This paper aims to report multiperspective research on ten successful, experienced headteachers working in a range of urban and suburban schools of different sizes (with different school populations and free school meals indices of between 20 and 62 per cent).
A discussion combining narrative and analysis.
The research revealed that the headteachers sustained their success by the application of a combination of essential leadership values, qualities and skills and that these enabled them to manage a number of tensions and dilemmas associated with the management of change.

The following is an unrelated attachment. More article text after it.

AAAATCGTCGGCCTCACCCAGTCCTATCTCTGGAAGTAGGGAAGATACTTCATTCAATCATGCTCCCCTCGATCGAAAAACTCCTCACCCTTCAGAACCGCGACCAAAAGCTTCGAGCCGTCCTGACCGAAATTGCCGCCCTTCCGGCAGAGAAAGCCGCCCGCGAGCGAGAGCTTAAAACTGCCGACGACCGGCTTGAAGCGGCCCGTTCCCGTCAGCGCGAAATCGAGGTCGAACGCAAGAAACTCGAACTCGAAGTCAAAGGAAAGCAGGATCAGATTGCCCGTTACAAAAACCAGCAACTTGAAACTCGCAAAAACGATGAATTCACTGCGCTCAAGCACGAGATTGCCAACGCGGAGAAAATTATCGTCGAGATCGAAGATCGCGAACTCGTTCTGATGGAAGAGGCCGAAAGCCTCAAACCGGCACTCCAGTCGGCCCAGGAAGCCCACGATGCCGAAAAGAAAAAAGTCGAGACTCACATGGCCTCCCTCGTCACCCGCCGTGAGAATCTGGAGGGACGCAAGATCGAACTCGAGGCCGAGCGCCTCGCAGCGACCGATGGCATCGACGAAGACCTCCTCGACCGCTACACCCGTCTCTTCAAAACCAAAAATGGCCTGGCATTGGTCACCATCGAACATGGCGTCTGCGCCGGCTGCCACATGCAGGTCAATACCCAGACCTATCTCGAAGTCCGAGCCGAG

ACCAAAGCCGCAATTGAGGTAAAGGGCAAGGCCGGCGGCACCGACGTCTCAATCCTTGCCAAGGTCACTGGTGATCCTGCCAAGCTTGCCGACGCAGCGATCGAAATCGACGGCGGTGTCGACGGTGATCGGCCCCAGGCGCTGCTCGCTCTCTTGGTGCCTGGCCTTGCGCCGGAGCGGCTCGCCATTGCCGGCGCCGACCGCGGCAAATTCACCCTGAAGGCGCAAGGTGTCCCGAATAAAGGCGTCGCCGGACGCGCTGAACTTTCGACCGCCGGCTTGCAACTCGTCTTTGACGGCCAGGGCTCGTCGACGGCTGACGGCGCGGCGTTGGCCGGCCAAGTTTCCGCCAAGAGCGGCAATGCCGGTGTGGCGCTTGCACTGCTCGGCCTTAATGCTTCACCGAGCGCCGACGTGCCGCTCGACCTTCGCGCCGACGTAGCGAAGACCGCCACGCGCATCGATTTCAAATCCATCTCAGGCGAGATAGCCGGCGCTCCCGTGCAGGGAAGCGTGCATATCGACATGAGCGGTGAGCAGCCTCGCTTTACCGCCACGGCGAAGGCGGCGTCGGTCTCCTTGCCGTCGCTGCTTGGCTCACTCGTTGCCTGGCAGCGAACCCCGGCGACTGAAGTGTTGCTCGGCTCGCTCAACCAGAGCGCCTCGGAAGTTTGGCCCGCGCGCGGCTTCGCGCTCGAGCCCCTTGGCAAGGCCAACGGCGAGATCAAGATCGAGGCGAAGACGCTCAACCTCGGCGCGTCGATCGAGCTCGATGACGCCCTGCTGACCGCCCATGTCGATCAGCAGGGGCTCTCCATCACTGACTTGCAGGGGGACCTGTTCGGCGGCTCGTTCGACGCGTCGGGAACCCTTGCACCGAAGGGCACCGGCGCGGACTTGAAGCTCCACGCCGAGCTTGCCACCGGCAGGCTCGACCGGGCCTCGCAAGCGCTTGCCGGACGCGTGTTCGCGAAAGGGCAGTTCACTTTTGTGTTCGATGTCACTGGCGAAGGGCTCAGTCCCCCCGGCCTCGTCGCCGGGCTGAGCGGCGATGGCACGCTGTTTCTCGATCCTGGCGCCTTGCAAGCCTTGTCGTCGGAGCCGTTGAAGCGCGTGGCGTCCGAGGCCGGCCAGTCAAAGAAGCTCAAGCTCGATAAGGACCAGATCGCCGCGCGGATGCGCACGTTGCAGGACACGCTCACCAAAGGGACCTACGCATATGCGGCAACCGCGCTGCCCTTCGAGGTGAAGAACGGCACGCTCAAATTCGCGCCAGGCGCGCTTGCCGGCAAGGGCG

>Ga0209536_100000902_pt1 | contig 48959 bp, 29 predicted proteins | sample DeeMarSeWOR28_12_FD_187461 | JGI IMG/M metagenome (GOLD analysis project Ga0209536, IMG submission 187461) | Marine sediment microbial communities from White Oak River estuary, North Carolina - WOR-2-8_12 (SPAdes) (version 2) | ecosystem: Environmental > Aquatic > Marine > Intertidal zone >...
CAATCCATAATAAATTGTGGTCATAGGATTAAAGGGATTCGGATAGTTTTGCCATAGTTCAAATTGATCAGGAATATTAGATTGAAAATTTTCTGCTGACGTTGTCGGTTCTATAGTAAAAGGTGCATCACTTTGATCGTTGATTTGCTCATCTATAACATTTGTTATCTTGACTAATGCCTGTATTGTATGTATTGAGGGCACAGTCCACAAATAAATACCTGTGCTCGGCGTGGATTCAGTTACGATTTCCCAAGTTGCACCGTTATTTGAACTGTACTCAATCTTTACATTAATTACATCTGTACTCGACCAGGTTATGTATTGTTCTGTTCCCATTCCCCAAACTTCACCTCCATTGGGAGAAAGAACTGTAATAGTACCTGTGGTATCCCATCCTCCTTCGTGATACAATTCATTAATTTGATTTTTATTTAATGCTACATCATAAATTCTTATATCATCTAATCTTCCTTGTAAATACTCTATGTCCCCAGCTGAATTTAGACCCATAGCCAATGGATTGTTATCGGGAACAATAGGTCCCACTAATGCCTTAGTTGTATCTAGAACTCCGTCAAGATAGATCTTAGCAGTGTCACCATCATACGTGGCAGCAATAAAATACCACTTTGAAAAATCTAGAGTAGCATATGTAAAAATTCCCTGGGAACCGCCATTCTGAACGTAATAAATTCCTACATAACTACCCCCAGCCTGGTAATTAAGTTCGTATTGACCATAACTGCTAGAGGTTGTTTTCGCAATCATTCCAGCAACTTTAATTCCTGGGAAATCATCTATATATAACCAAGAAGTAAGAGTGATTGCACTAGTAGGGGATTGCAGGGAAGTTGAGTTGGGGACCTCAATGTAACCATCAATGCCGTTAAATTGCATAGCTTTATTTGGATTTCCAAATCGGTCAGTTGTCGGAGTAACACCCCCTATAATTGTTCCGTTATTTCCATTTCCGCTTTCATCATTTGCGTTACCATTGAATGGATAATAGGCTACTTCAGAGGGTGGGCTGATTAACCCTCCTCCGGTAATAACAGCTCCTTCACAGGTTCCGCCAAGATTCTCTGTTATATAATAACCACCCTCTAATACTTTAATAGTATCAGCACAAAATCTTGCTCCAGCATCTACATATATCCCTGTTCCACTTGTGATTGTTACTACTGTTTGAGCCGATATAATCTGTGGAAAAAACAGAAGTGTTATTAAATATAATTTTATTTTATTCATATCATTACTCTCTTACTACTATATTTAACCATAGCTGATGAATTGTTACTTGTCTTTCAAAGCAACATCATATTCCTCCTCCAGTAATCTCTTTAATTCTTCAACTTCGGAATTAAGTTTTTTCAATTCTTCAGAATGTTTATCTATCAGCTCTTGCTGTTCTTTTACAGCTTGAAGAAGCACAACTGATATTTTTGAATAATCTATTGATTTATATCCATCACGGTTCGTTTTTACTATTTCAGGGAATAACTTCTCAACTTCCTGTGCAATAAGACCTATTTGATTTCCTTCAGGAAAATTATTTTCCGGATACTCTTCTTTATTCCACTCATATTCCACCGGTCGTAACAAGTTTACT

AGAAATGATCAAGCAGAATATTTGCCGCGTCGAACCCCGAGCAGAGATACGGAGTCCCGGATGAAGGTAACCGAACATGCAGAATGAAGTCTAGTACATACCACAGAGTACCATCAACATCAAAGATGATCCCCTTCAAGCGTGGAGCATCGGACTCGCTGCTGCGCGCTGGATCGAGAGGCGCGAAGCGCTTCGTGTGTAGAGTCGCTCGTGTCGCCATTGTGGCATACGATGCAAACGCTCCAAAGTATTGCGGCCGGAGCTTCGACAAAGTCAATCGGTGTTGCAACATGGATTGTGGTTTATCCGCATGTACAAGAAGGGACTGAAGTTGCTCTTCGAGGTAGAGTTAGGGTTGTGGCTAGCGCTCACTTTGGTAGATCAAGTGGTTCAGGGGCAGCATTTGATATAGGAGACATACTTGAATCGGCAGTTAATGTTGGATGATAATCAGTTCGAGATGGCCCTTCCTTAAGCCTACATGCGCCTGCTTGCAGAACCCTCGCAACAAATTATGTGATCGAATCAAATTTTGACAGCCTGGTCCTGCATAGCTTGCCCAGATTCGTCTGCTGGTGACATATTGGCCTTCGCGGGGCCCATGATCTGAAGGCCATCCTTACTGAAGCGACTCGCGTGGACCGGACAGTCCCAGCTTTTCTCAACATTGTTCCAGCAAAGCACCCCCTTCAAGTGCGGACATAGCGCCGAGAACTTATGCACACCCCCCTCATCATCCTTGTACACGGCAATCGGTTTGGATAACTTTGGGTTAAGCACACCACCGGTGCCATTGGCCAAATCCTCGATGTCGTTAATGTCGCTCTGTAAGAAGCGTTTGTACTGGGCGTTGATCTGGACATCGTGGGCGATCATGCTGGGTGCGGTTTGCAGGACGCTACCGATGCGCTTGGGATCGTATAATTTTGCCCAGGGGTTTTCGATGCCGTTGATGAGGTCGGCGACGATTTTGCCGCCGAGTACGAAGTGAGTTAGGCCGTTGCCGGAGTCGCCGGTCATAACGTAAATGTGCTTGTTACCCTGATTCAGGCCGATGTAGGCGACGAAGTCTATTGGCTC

Illustrates that successful headteachers are those who place as much emphasis on people and processes as they do upon product: all had raised the levels of measurable pupil attainments in their schools and all were highly regarded by their peers. A key characteristic among the heads was that all revealed a passion for education, for pupils and for the communities in which they worked that this was recognised and appreciated by them, that they had translated their passion into practice, and that pupils' achievements had increased over a sustained period of time.
Day, C. (2005), "Sustaining success in challenging contexts: leadership in English schools", Journal of Educational Administration, Vol. 43 No. 6, pp. 573-583. https://doi.org/10.1108/09578230510625674Download as .RIS
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